Last Updated on May 5, 2015, by eNotes Editorial. Word Count: 944
Santiago is an old man, worn and weathered by the sun and by life, but his eyes are still hopeful and spirited. He is a fisherman who has gone eighty-four days without catching a fish; he is seen as the worst kind of unlucky. After forty days, the young boy who was fishing with the old man was forced to go to another boat. Now Santiago fishes alone. Each day as the old man’s skiff arrives, the boy feels sad for him and helps him carry his gear from the dejected-looking boat: “The old man had taught the boy to fish and the boy loved him.”
Today the boy is hopeful that he can fish with Santiago again, but Santiago knows the boy’s father will not allow it. As they walk, the boy reminds the old man about the time he went eighty-seven days without a fish and then caught a fish every day for weeks. Santiago remembers and tells the boy he knows it was not the boy’s choice to leave the unlucky boat. The boy offers to buy a beer for Santiago, so they stop at the Terrace. The younger fishermen make fun of the old man; the older ones look at him sadly. Those who already made their catches for the day have butchered their marlins and prepared them for the market in Havana; those who caught sharks have taken them to the nearby shark factory.
It is pleasant on the Terrace. Though he cannot fish with Santiago, the boy wants to help and offers to get the sardines for tomorrow’s fishing. Santiago says the boy has done enough. They grow nostalgic, remembering when the boy was five and was nearly killed when Santiago brought in a big fish too soon. The boy begs to get four fresh sardines; Santiago compromises and says he may get one. The boy insists and they settle on two, paid for by the boy. Santiago wonders when he learned to be humble but knows it is part of who he now is, and he is not ashamed to accept such help.
The boy says tomorrow he will pretend to see something on the distant horizon so his captain will go far out to sea and they will be able to help Santiago if he needs it. Santiago believes he is strong enough to handle a big fish alone and says he knows many tricks if he needs to use them. They make their way with some of the gear and the mast to the old man’s home, a simple shack made of palm, sparsely furnished. On one wall are pictures of the Sacred Heart of Jesus and the Virgin of Cobre. These belonged to his wife; he has put the picture of his wife away because it makes him too sad. There is little else in the room.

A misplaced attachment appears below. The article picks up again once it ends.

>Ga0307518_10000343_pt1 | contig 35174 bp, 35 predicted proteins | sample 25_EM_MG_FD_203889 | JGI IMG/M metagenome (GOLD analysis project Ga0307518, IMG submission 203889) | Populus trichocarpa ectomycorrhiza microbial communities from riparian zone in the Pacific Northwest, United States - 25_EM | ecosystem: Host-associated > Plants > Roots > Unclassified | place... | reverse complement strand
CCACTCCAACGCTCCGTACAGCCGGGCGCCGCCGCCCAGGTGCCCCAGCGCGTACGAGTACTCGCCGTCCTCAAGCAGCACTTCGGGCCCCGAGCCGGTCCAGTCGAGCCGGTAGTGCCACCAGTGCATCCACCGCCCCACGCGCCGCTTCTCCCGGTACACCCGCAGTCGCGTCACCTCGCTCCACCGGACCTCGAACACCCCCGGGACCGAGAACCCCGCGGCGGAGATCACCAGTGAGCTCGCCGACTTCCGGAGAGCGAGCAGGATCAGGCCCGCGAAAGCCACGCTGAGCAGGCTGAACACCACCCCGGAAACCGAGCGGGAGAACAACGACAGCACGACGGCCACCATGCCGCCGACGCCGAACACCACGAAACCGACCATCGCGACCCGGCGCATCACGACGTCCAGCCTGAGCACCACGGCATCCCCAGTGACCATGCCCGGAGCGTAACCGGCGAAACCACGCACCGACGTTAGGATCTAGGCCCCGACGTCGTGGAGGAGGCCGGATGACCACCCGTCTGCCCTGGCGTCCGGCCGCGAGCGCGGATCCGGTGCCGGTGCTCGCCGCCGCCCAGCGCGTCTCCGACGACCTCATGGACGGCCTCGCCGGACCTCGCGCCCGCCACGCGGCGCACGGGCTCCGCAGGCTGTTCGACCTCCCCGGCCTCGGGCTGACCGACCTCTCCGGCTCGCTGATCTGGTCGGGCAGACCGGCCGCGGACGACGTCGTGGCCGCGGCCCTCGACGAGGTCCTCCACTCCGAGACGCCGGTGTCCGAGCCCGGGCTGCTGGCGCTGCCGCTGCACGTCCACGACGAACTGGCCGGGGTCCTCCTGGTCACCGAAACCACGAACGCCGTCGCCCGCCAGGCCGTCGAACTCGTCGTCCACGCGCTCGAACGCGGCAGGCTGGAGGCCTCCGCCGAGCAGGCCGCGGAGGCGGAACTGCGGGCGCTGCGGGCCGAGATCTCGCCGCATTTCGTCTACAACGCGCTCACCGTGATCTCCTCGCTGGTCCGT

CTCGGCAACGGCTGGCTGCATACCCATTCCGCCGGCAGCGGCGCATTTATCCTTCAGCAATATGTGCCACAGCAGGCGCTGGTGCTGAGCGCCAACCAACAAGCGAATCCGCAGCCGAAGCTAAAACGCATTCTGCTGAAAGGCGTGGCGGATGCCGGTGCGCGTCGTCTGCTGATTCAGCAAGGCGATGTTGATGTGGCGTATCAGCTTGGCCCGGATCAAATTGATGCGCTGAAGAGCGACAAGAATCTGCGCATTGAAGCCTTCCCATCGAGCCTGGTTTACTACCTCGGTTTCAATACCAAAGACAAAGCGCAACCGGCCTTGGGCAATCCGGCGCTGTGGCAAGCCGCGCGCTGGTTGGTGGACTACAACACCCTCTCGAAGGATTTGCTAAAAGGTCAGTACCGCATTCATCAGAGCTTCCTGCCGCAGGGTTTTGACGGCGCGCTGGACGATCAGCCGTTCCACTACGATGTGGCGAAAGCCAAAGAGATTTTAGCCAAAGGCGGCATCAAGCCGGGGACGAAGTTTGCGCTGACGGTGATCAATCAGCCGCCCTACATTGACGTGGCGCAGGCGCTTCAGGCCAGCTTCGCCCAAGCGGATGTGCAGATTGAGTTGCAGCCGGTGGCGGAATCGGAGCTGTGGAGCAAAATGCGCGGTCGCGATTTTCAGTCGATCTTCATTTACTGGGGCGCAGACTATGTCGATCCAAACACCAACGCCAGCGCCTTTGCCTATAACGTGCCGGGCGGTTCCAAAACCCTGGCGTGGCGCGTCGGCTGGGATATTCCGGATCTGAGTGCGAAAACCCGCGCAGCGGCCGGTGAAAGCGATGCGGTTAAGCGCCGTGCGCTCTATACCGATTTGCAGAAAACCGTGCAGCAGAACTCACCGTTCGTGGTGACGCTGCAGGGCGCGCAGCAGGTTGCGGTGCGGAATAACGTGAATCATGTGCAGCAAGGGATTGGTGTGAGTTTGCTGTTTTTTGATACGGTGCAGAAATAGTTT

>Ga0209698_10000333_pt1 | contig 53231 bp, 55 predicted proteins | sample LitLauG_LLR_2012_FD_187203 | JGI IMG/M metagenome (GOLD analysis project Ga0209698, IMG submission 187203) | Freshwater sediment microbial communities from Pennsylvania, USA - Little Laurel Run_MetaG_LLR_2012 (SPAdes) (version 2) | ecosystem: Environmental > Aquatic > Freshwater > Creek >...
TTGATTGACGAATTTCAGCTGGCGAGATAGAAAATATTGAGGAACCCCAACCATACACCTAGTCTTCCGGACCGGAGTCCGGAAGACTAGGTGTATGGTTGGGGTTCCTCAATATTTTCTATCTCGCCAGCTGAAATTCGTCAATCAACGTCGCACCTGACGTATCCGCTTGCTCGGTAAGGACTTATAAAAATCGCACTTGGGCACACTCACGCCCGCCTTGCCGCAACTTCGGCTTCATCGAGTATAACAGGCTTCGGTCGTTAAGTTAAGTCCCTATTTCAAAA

The boy asks a few usual questions and gets the usual answers. What will the old man eat? A pot of yellow rice and fish. Can he take the cast net for the old man? Of course. It is a charade, for they both know there is no rice and fish, and the cast net was sold long ago. They discuss their favorite pastime—baseball. The Yankees are the old man’s favorite team. They discuss buying a lottery ticket with the number eighty-five because they feel lucky about tomorrow’s fishing. Santiago sits in the sun reading a newspaper that has been given to him while the boy gets the sardines.
When the boy returns, he sees the old man has fallen asleep. He drapes a blanket around his friend’s strong, weathered shoulders. He leaves Santiago sleeping and brings them back some dinner from the Terrace. When Santiago says he has gone without eating before, the boy says, “You’ll not fish without eating while I’m alive.” The old man says he will eat since he has washed, but the boy knows the nearest water is several streets away—another fiction. He is determined to bring fresh water and some other clothes for the old man.
As they eat, they talk baseball. Joe DiMaggio is Santiago’s hero, and he wishes he could take him fishing; the great DiMaggio’s father was a fisherman, so he feels a connection. Santiago recalls his days on a ship near Africa when he saw lions on the beach, but they talk about baseball tonight. Dick Sisler, John J. McGraw, and Leo Durocher are the legends who have spent time in their small fishing town. The boy believes Santiago is a legend among fishermen. Santiago hopes he will not be beaten by a fish, and the boy assures him he will not be as long as the old man is as strong as he says he is. Again Santiago claims he has “tricks” and “resolution.”
They make their plan for the morning; Santiago will wake the boy to begin their day. Once the boy leaves, the old man takes off his pants and rolls them up to use as a pillow. He rolls up in his blanket and sleeps on newspapers covering the springs of his bed. He dreams of Africa—the white sands, the frolicking lions, the smell of tar, and the breeze and smell off the coast:
He no longer dreamed of storms, nor of women, nor of great occurrences, nor of great fish, nor fights, nor contests of strength, nor his wife. He only dreamed of places now, and lions on the beach. They played like young cats in the dusk and he loved them as he loved the boy.
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